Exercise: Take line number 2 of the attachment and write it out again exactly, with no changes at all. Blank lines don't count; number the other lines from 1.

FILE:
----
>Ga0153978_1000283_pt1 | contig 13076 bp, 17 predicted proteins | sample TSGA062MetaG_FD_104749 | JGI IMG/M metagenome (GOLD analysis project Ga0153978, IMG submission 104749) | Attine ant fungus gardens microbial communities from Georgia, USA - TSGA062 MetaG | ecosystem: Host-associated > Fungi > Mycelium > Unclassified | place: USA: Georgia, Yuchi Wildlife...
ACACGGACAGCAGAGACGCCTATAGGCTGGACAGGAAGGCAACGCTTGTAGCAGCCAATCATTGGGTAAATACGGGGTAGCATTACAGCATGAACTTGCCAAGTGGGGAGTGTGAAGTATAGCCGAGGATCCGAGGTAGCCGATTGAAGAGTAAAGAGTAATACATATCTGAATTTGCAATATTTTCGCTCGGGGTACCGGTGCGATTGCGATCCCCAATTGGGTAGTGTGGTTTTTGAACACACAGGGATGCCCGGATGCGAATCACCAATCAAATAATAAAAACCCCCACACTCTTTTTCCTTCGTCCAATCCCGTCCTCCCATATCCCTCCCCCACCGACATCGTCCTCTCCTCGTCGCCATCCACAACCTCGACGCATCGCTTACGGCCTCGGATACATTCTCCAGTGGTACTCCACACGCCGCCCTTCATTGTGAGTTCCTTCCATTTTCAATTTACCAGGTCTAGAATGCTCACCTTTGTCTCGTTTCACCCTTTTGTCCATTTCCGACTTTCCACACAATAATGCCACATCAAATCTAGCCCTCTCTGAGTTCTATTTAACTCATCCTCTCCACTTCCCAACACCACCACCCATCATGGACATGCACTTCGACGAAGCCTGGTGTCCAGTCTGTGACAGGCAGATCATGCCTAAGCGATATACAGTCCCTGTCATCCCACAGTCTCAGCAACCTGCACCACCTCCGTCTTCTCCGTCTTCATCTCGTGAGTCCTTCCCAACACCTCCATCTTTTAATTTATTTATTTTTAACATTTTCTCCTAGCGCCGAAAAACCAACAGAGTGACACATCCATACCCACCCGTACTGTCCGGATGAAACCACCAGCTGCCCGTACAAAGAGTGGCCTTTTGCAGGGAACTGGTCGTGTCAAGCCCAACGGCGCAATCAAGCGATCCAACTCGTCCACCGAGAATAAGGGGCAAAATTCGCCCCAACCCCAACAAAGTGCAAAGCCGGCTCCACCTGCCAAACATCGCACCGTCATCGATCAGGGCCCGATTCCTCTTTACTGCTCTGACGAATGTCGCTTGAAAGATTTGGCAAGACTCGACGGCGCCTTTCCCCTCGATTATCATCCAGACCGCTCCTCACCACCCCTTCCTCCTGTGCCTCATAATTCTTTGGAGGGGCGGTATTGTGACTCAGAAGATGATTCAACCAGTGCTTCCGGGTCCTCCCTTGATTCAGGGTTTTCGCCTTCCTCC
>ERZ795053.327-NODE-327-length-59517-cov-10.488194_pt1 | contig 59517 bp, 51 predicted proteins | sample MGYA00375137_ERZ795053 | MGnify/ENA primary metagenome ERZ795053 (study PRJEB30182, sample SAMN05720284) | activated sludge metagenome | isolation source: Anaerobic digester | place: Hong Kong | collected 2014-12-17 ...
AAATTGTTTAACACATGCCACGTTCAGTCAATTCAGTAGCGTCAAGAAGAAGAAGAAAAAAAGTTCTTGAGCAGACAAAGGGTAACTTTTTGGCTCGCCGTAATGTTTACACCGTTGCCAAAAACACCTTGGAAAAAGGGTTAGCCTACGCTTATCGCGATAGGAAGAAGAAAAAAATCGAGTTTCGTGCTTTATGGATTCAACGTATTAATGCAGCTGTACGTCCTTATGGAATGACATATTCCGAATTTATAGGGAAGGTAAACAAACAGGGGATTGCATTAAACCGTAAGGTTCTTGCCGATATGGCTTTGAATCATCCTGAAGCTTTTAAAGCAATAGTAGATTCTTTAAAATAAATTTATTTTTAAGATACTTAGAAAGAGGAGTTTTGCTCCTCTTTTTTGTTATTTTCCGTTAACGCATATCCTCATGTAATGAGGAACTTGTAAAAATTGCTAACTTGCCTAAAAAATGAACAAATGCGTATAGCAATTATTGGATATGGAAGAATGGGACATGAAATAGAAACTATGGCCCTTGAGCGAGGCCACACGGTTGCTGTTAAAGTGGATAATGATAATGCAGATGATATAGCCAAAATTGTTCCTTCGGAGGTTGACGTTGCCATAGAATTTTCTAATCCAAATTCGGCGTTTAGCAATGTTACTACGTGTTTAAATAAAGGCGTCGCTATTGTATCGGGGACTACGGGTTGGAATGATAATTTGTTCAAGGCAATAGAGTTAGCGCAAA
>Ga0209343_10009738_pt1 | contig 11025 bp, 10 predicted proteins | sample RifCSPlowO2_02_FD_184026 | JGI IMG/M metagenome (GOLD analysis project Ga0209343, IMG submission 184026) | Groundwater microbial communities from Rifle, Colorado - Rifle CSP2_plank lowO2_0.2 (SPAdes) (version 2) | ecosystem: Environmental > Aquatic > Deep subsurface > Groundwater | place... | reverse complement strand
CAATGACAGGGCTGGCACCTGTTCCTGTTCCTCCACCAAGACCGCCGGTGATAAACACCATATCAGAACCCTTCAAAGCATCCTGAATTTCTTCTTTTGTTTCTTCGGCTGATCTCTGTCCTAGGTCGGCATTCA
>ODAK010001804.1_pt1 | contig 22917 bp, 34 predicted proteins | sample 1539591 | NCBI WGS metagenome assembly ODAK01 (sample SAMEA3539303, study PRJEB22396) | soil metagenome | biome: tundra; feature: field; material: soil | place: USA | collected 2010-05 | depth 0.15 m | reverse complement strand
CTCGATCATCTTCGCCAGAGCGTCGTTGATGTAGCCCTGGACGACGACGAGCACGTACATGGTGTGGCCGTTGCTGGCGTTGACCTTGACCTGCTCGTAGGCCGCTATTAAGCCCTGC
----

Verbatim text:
ACACGGACAGCAGAGACGCCTATAGGCTGGACAGGAAGGCAACGCTTGTAGCAGCCAATCATTGGGTAAATACGGGGTAGCATTACAGCATGAACTTGCCAAGTGGGGAGTGTGAAGTATAGCCGAGGATCCGAGGTAGCCGATTGAAGAGTAAAGAGTAATACATATCTGAATTTGCAATATTTTCGCTCGGGGTACCGGTGCGATTGCGATCCCCAATTGGGTAGTGTGGTTTTTGAACACACAGGGATGCCCGGATGCGAATCACCAATCAAATAATAAAAACCCCCACACTCTTTTTCCTTCGTCCAATCCCGTCCTCCCATATCCCTCCCCCACCGACATCGTCCTCTCCTCGTCGCCATCCACAACCTCGACGCATCGCTTACGGCCTCGGATACATTCTCCAGTGGTACTCCACACGCCGCCCTTCATTGTGAGTTCCTTCCATTTTCAATTTACCAGGTCTAGAATGCTCACCTTTGTCTCGTTTCACCCTTTTGTCCATTTCCGACTTTCCACACAATAATGCCACATCAAATCTAGCCCTCTCTGAGTTCTATTTAACTCATCCTCTCCACTTCCCAACACCACCACCCATCATGGACATGCACTTCGACGAAGCCTGGTGTCCAGTCTGTGACAGGCAGATCATGCCTAAGCGATATACAGTCCCTGTCATCCCACAGTCTCAGCAACCTGCACCACCTCCGTCTTCTCCGTCTTCATCTCGTGAGTCCTTCCCAACACCTCCATCTTTTAATTTATTTATTTTTAACATTTTCTCCTAGCGCCGAAAAACCAACAGAGTGACACATCCATACCCACCCGTACTGTCCGGATGAAACCACCAGCTGCCCGTACAAAGAGTGGCCTTTTGCAGGGAACTGGTCGTGTCAAGCCCAACGGCGCAATCAAGCGATCCAACTCGTCCACCGAGAATAAGGGGCAAAATTCGCCCCAACCCCAACAAAGTGCAAAGCCGGCTCCACCTGCCAAACATCGCACCGTCATCGATCAGGGCCCGATTCCTCTTTACTGCTCTGACGAATGTCGCTTGAAAGATTTGGCAAGACTCGACGGCGCCTTTCCCCTCGATTATCATCCAGACCGCTCCTCACCACCCCTTCCTCCTGTGCCTCATAATTCTTTGGAGGGGCGGTATTGTGACTCAGAAGATGATTCAACCAGTGCTTCCGGGTCCTCCCTTGATTCAGGGTTTTCGCCTTCCTCC